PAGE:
Doctor’s Cove, St James

It may sound like a rocky hole inhabited by lab-coated troglodytes, but this is actually Montego Bay’s most famous beach. A pretty arc of sugary sand fronts a deep-blue gem studded with floating dive platforms and speckled with everyone blessed to visit sighing happily.


Dunn’s River Falls, St Ann

These famous falls, 3km west of town, are Jamaica’s top-grossing tourist attraction. Great throngs of people can sometimes make it can seem more like a theme park than a natural wonder, but this doesn’t make the climb up the falls any less exhilarating.

You clamber up great tiers of limestone that step down 180m in a series of beautiful cascades and pools. The water is refreshingly cool, with everything shaded by tall rainforest.


Seafood at Little Ochie, St Elizabeth

Little Ochie is a culinary phenomenon that, despite a cult following, refuses to sell out. Set on an unkempt but romantic slice of beach, it uses the same charcoal-blackened kitchen and scribbled chalkboard menu it has for eons, although the staff has morphed from one to 30 since 1989. The secret? Fish so fresh you can catch them yourself – if you have time.

There is even a popular festival held every year (seafood lovers rejoice!).

If not, make your choice from what the fishers just brought in and then elect how you want it cooked. The jerk is always a good bet, though it can be spicy.

Grilled lobster and steamed snapper also have a dedicated following. Little Ochie is one of Jamaica’s few bona fide destination restaurants and has established itself as the No 1 attraction in otherwise sleepy Alligator Pond.


A historical lesson at Liberty Hall, Kingston and St Andrew

At the end of a tree-lined courtyard, decorated with cheerful mosaics and a mural depicting Marcus Garvey, stands Liberty Hall, the headquarters of Garvey’s UNIA (United Negro Improvement Association) in the 1930s. The building now contains a quite excellent multimedia museum about the man and his work, which allows the visitor to appreciate Garvey’s impact as a founder of pan-Africanism.


Zip-lining at Mystic Mountain, St Ann

Mystic Mountain is one of Ochi’s biggest attractions, featuring a series of zip lines crisscrossing the forest in a superb canopy tour, as well as the signature ‘bobsled’ ride through the dense foliage.

The park begins with the Sky Explorer chairlift through the forest, with views of the coastline along the way. As well as the adrenaline rushes of the bobsled and zipline, there’s also an excellent exhibition on Jamaican sport, a contemporary Caribbean restaurant and an infinity pool with water slide.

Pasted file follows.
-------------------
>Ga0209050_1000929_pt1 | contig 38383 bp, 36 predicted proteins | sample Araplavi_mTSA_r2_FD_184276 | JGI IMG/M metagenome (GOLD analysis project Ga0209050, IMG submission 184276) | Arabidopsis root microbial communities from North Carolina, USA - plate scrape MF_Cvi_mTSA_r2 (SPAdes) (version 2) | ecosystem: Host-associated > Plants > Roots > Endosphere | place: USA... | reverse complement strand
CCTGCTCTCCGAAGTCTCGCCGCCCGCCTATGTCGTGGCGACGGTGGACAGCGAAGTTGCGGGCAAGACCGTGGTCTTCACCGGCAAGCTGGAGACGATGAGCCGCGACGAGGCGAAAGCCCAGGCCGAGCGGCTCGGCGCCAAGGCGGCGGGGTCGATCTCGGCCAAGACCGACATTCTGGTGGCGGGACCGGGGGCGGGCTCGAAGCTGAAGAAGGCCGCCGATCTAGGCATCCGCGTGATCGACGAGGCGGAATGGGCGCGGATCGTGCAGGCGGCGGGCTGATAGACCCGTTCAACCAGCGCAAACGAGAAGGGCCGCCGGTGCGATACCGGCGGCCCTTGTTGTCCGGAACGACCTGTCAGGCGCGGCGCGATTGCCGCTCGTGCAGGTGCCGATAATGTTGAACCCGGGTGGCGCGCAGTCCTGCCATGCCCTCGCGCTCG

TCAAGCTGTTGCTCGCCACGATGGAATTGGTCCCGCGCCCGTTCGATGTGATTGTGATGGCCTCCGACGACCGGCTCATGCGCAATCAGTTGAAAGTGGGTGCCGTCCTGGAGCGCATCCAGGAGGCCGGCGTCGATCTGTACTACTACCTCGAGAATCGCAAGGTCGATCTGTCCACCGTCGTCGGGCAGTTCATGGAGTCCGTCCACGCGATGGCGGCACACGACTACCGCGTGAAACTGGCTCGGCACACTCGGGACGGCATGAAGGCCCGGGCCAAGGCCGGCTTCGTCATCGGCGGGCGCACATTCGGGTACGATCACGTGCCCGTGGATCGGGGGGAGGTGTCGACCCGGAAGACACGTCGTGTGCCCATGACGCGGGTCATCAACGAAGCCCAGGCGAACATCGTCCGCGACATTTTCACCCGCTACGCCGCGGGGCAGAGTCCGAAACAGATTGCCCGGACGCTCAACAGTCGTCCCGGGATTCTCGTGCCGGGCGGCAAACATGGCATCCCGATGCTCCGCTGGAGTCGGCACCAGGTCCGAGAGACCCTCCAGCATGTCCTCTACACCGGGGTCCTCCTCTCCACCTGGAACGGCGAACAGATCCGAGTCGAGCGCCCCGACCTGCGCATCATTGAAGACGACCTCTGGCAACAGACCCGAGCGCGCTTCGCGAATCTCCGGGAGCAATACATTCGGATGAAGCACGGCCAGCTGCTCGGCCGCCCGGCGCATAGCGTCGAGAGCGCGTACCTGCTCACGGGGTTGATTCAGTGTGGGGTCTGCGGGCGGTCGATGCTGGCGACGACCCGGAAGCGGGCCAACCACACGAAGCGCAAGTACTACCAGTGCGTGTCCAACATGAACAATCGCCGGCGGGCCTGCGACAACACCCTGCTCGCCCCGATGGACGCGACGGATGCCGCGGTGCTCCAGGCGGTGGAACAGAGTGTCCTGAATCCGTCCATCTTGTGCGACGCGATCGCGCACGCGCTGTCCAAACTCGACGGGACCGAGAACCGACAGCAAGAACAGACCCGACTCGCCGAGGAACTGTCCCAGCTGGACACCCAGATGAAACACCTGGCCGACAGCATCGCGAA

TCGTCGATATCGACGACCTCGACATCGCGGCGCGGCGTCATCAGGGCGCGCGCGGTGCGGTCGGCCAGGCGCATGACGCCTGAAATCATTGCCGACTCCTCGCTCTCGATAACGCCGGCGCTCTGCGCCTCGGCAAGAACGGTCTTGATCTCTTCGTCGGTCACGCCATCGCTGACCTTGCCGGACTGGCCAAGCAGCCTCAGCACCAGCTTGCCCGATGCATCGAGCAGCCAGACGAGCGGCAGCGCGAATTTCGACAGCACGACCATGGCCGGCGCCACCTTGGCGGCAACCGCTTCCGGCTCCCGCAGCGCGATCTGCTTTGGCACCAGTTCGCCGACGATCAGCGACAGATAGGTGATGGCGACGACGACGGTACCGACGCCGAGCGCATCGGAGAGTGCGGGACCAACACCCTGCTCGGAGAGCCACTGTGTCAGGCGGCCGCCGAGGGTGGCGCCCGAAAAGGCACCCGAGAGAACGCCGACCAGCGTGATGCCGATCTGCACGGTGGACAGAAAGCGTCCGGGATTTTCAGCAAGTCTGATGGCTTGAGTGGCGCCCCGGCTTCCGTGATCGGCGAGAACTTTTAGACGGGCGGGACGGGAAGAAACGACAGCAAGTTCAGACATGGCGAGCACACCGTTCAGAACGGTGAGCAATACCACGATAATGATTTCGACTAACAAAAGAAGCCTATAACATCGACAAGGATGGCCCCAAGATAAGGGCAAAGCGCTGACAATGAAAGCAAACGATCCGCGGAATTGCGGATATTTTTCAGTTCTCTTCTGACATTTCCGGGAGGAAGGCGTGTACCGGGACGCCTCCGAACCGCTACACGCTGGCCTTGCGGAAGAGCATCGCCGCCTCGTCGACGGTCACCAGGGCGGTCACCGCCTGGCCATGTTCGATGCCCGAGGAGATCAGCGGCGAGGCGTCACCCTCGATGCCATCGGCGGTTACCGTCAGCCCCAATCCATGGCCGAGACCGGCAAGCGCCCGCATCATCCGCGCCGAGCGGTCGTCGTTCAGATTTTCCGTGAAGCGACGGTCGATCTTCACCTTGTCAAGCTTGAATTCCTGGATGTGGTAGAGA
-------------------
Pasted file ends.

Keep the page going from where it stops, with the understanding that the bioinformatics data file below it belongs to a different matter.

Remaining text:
The haunted royalty of the Rose Hall Great House, St James

This mansion, with its commanding hilltop position 3km east of Ironshore, is the most famous Great House in Jamaica.

Much of the attraction is the legend of Annie Palmer, a multiple murderer said to still haunt the house.

Her bedroom upstairs has been redecorated, the cellar now housing an English-style pub, a snack bar, and the facility has a well-stocked gift shop full of souvenirs.


Historical lessons Parade Square, St Catherine

Spanish Town’s finest old buildings enfold this square (also known as Parade Sq). Dominating the north side is the elaborate Rodney Memorial, built for Admiral George Rodney, the commander-in-chief of the West Indian Naval Station who saved Jamaica from a combined French and Spanish invasion fleet in 1782. He stands within a cupola temple, with sculpted panel reliefs showing the battle scenes.

The building behind the memorial is the National Archives, with national documents dating back centuries, including the original proclamation of the abolition of slavery.


Earthly glory of the Windsor Caves, Trelawny

These caverns may be off the beaten track to most people, but they’re a major way-point for some 50,000 bats. Located in the Cockpit Country, you’ll pass into a large gallery full of stalactites and a huge chamber with a dramatically arched ceiling; in rainy season you can hear the roar of the Martha Brae River flowing deep underground.


The messy adventures of Sun Coast Adventure Park, St Thomas

Just 15 minutes’ drive east from the Harbour View Round-about. We are Jamaica’s first and largest and best Paintball facility! With that said, Sun Coast Adventure Park is much more than a Paintball field. Guests are guaranteed to have a great time, enjoying our hiking trails, maze, ropes challenge course and zip-line and of course paintball.

How many of these have you checked off your bucket-list?